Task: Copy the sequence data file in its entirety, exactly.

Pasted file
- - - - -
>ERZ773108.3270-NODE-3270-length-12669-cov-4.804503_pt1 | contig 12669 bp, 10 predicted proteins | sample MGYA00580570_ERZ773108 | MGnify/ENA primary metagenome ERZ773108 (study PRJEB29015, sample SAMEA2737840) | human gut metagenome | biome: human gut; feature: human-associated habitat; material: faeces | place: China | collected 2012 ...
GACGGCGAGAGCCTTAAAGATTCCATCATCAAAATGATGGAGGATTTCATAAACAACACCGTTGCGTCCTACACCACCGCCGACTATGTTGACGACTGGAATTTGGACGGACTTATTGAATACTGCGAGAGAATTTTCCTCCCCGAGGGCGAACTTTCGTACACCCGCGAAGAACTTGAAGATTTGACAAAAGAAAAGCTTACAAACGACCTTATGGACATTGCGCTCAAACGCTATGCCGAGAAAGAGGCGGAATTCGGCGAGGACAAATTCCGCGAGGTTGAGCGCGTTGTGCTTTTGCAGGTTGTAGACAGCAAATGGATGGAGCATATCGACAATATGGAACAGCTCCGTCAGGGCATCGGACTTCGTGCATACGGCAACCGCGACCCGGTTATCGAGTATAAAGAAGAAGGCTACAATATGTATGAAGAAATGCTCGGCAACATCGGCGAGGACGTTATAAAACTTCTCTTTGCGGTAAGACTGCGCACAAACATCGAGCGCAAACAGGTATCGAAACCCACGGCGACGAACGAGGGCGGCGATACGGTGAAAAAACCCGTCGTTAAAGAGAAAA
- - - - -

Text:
>ERZ773108.3270-NODE-3270-length-12669-cov-4.804503_pt1 | contig 12669 bp, 10 predicted proteins | sample MGYA00580570_ERZ773108 | MGnify/ENA primary metagenome ERZ773108 (study PRJEB29015, sample SAMEA2737840) | human gut metagenome | biome: human gut; feature: human-associated habitat; material: faeces | place: China | collected 2012 ...
GACGGCGAGAGCCTTAAAGATTCCATCATCAAAATGATGGAGGATTTCATAAACAACACCGTTGCGTCCTACACCACCGCCGACTATGTTGACGACTGGAATTTGGACGGACTTATTGAATACTGCGAGAGAATTTTCCTCCCCGAGGGCGAACTTTCGTACACCCGCGAAGAACTTGAAGATTTGACAAAAGAAAAGCTTACAAACGACCTTATGGACATTGCGCTCAAACGCTATGCCGAGAAAGAGGCGGAATTCGGCGAGGACAAATTCCGCGAGGTTGAGCGCGTTGTGCTTTTGCAGGTTGTAGACAGCAAATGGATGGAGCATATCGACAATATGGAACAGCTCCGTCAGGGCATCGGACTTCGTGCATACGGCAACCGCGACCCGGTTATCGAGTATAAAGAAGAAGGCTACAATATGTATGAAGAAATGCTCGGCAACATCGGCGAGGACGTTATAAAACTTCTCTTTGCGGTAAGACTGCGCACAAACATCGAGCGCAAACAGGTATCGAAACCCACGGCGACGAACGAGGGCGGCGATACGGTGAAAAAACCCGTCGTTAAAGAGAAAA